Meanwhile, back on the recently Federationalised (I’m going to pretend that’s a real word) Earth, the Smith family are adjusting to life without Rick. Jerry is finally thriving in the job he was assigned by the Federation, whereas Beth is crushed by her father’s apparent betrayal (and also the fact that she is now “a horse surgeon in a world controlled by aliens whose medicine keeps horses healthy forever”). She’s drinking again, and clearly unhappy. Summer is desperate to find some way to help Rick (not least because the weird alien calendar has made her 47 now) but Morty is not so keen, stressing to Summer that Rick bails on everyone all the time, even abandoning his real family to a world of Cronenbergian nightmares. It’s interesting to see the roles reversed here; and Morty’s almost callous attitude towards Rick (even going so far as to shoot him later in the episode) makes for an intriguing set up for the rest of the series.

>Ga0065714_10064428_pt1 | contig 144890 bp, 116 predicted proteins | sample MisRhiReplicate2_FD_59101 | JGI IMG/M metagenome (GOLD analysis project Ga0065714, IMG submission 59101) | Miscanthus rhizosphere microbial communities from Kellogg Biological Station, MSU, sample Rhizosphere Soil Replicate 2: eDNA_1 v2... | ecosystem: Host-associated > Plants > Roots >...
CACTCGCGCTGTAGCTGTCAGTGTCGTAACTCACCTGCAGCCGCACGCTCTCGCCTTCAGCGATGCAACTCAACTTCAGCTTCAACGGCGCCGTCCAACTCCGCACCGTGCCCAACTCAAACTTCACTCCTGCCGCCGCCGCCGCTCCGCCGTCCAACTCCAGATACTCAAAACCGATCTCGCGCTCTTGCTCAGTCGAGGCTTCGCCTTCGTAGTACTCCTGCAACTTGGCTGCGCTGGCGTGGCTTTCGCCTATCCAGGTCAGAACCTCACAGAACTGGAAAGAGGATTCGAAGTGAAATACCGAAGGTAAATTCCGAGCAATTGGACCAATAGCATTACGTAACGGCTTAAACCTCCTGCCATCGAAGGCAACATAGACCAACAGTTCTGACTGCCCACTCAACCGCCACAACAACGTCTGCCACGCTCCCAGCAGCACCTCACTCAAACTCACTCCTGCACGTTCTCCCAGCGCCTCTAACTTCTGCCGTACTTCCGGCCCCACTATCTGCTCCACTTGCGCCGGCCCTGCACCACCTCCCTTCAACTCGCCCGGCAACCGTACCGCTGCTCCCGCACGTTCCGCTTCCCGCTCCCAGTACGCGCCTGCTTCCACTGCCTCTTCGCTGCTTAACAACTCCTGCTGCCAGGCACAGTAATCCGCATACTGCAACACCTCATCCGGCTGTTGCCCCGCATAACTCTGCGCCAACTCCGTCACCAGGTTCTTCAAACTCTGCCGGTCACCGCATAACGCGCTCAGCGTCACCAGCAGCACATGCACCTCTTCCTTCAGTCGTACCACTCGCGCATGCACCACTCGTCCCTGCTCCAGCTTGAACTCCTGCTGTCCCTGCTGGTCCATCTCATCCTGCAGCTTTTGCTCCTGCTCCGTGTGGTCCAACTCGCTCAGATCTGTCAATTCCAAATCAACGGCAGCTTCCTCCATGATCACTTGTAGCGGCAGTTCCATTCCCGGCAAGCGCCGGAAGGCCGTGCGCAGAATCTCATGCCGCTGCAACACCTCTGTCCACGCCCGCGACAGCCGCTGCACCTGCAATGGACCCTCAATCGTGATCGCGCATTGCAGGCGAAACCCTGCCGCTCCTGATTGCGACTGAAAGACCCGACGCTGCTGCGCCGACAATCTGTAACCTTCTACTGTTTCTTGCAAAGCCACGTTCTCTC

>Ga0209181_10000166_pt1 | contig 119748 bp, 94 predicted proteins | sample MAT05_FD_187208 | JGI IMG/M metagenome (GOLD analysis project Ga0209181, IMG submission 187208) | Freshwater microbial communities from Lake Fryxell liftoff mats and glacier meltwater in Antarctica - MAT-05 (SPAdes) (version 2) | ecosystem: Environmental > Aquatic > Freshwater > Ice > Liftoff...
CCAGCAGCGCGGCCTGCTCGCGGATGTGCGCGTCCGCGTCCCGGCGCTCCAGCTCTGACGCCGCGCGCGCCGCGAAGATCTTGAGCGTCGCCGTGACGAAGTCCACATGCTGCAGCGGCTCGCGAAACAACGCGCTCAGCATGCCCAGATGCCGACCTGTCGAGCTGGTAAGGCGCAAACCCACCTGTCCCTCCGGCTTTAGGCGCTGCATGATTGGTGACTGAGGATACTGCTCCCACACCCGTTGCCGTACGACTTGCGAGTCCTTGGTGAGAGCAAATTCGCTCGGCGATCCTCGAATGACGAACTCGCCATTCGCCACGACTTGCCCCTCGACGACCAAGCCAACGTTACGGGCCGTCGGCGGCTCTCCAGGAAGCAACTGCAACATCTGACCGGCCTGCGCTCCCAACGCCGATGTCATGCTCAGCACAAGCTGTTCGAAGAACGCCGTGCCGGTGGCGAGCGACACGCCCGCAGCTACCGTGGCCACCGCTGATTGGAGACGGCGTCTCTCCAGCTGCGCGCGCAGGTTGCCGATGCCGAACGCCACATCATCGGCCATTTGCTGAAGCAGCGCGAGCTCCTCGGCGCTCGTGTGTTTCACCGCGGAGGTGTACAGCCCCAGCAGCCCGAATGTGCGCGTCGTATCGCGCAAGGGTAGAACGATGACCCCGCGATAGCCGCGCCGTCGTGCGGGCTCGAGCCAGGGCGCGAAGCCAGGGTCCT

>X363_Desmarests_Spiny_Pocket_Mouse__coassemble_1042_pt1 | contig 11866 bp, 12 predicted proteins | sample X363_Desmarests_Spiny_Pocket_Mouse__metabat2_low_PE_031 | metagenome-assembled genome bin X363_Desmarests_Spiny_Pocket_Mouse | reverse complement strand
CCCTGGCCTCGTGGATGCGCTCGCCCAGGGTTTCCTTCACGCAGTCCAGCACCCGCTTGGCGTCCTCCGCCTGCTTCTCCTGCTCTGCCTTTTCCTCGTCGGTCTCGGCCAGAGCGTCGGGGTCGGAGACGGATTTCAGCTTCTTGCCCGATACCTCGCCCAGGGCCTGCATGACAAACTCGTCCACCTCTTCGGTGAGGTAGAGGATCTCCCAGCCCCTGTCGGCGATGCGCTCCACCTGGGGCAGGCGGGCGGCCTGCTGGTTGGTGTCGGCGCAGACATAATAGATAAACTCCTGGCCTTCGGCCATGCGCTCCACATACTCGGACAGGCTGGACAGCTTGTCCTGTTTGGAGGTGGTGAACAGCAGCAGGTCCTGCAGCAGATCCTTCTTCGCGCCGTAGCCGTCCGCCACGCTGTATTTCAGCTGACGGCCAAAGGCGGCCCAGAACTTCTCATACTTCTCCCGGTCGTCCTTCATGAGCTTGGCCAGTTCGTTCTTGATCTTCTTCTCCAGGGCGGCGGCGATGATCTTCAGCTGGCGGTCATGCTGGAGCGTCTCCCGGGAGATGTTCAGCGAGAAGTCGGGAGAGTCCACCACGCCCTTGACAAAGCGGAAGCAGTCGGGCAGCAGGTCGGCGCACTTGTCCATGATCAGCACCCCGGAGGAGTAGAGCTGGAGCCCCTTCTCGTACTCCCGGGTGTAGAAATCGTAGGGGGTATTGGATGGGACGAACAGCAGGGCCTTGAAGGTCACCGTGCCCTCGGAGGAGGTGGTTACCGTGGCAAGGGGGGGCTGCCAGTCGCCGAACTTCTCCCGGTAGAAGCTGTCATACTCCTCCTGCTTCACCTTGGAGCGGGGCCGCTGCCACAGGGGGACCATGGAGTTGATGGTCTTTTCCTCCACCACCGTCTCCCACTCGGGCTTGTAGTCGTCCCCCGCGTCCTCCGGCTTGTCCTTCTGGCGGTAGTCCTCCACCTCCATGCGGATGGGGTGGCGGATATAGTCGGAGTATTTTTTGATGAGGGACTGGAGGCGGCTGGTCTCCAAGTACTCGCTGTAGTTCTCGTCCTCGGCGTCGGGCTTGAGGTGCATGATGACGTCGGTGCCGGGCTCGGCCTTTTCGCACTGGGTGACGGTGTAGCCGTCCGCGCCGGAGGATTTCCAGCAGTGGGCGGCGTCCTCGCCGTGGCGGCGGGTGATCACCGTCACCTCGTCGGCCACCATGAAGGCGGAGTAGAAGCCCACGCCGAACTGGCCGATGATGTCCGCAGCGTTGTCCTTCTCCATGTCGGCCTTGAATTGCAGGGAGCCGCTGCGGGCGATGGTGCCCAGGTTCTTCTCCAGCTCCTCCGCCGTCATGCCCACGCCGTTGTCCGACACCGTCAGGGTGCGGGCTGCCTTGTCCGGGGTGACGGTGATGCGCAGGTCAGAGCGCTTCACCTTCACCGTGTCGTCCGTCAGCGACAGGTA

Back in Rick’s brain we’re being treated to what could be but probably isn’t Rick’s origin story. I actually really like that we don’t fully know what makes Rick tick, and are left theorising as to how much, if any, of this ‘memory’ of Rick inventing his portal gun is real. It’s here that we realise that Rick has been playing a game this entire time, with his intent not only to be captured in order to bring down the Federation, but also to get rid of the Council of Ricks at the same time. After tricking the Gromflomites into releasing him from the brainalyzer into the body of Cornvelious, Rick bounces into the body of another Rick (part of the Seal Team Ricks sent to kill him before any Rick secrets are revealed to the Federation) and promptly escapes to the Citadel of Ricks, transports it directly into a Federation ship, then finally brings down the Federation by completely crashing its economy. Whether this is exactly what Rick intended to happen the moment he chose to hand himself in or not remains to be seen (I like to think it was a happy ending to a terrible situation, otherwise maybe Rick isn’t as noble or caring as series 2 was building him up to be), but it’s glorious to watch his plan come together. It flows wonderfully; if I had a hat on I would take it off to the writers of this episode, as it managed to defy expectations whilst remaining as fast-paced, action-packed and hilarious as Rick and Morty should be.